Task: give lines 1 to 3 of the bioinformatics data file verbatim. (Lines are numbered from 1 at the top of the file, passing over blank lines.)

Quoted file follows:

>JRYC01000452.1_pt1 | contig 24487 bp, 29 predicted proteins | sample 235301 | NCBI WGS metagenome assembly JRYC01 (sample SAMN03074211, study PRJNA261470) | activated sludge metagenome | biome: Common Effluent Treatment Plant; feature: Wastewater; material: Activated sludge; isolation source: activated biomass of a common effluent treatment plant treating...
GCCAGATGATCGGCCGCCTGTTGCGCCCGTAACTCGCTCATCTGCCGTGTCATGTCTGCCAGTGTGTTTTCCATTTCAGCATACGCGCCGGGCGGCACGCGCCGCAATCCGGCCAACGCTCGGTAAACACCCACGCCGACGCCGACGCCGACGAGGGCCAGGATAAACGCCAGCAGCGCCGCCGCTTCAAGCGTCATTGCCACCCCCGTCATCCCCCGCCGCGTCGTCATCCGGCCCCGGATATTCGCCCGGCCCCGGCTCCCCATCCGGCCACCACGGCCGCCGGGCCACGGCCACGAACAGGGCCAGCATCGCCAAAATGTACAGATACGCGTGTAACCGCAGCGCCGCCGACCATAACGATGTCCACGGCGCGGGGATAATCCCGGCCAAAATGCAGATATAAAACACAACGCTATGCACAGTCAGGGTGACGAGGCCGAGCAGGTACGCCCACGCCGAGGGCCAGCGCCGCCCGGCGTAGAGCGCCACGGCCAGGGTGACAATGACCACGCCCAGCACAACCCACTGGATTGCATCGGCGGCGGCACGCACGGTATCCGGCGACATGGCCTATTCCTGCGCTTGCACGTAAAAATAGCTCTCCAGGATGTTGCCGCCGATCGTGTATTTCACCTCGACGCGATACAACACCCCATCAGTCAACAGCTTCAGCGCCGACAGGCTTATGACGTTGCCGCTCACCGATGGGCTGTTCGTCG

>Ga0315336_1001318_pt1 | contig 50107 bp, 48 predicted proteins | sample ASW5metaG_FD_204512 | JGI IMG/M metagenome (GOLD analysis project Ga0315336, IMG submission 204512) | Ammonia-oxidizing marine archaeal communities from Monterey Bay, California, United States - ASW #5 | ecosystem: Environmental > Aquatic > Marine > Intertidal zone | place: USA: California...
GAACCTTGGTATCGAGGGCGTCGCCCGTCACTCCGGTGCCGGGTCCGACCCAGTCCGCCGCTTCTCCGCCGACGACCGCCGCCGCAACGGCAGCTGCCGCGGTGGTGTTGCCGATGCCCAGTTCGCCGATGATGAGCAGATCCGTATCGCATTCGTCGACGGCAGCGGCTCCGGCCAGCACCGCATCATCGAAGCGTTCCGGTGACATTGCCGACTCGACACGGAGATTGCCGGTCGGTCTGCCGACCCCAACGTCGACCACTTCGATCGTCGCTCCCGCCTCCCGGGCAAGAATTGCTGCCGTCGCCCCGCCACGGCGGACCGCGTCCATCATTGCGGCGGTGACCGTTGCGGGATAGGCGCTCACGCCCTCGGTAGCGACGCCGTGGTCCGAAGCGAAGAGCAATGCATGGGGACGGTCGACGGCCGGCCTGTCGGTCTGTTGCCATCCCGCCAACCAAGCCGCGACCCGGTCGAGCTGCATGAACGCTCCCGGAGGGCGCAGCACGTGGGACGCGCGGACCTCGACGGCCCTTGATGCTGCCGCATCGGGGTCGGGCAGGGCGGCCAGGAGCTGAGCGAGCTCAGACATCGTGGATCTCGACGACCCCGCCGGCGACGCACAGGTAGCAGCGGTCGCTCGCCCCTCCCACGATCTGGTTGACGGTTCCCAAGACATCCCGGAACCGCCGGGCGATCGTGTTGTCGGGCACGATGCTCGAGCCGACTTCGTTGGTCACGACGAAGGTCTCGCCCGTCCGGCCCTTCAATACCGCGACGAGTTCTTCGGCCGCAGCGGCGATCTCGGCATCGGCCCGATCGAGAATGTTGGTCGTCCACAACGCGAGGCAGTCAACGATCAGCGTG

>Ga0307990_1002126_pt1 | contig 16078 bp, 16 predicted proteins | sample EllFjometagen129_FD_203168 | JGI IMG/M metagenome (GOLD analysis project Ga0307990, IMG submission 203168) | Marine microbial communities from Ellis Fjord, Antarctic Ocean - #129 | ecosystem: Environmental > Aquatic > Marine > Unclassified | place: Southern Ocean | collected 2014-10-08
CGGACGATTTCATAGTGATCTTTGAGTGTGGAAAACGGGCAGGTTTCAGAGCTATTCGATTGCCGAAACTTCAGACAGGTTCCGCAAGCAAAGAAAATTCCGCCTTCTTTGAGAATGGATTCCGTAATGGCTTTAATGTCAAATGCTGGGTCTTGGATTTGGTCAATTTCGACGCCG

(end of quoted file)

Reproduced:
>JRYC01000452.1_pt1 | contig 24487 bp, 29 predicted proteins | sample 235301 | NCBI WGS metagenome assembly JRYC01 (sample SAMN03074211, study PRJNA261470) | activated sludge metagenome | biome: Common Effluent Treatment Plant; feature: Wastewater; material: Activated sludge; isolation source: activated biomass of a common effluent treatment plant treating...
GCCAGATGATCGGCCGCCTGTTGCGCCCGTAACTCGCTCATCTGCCGTGTCATGTCTGCCAGTGTGTTTTCCATTTCAGCATACGCGCCGGGCGGCACGCGCCGCAATCCGGCCAACGCTCGGTAAACACCCACGCCGACGCCGACGCCGACGAGGGCCAGGATAAACGCCAGCAGCGCCGCCGCTTCAAGCGTCATTGCCACCCCCGTCATCCCCCGCCGCGTCGTCATCCGGCCCCGGATATTCGCCCGGCCCCGGCTCCCCATCCGGCCACCACGGCCGCCGGGCCACGGCCACGAACAGGGCCAGCATCGCCAAAATGTACAGATACGCGTGTAACCGCAGCGCCGCCGACCATAACGATGTCCACGGCGCGGGGATAATCCCGGCCAAAATGCAGATATAAAACACAACGCTATGCACAGTCAGGGTGACGAGGCCGAGCAGGTACGCCCACGCCGAGGGCCAGCGCCGCCCGGCGTAGAGCGCCACGGCCAGGGTGACAATGACCACGCCCAGCACAACCCACTGGATTGCATCGGCGGCGGCACGCACGGTATCCGGCGACATGGCCTATTCCTGCGCTTGCACGTAAAAATAGCTCTCCAGGATGTTGCCGCCGATCGTGTATTTCACCTCGACGCGATACAACACCCCATCAGTCAACAGCTTCAGCGCCGACAGGCTTATGACGTTGCCGCTCACCGATGGGCTGTTCGTCG

>Ga0315336_1001318_pt1 | contig 50107 bp, 48 predicted proteins | sample ASW5metaG_FD_204512 | JGI IMG/M metagenome (GOLD analysis project Ga0315336, IMG submission 204512) | Ammonia-oxidizing marine archaeal communities from Monterey Bay, California, United States - ASW #5 | ecosystem: Environmental > Aquatic > Marine > Intertidal zone | place: USA: California...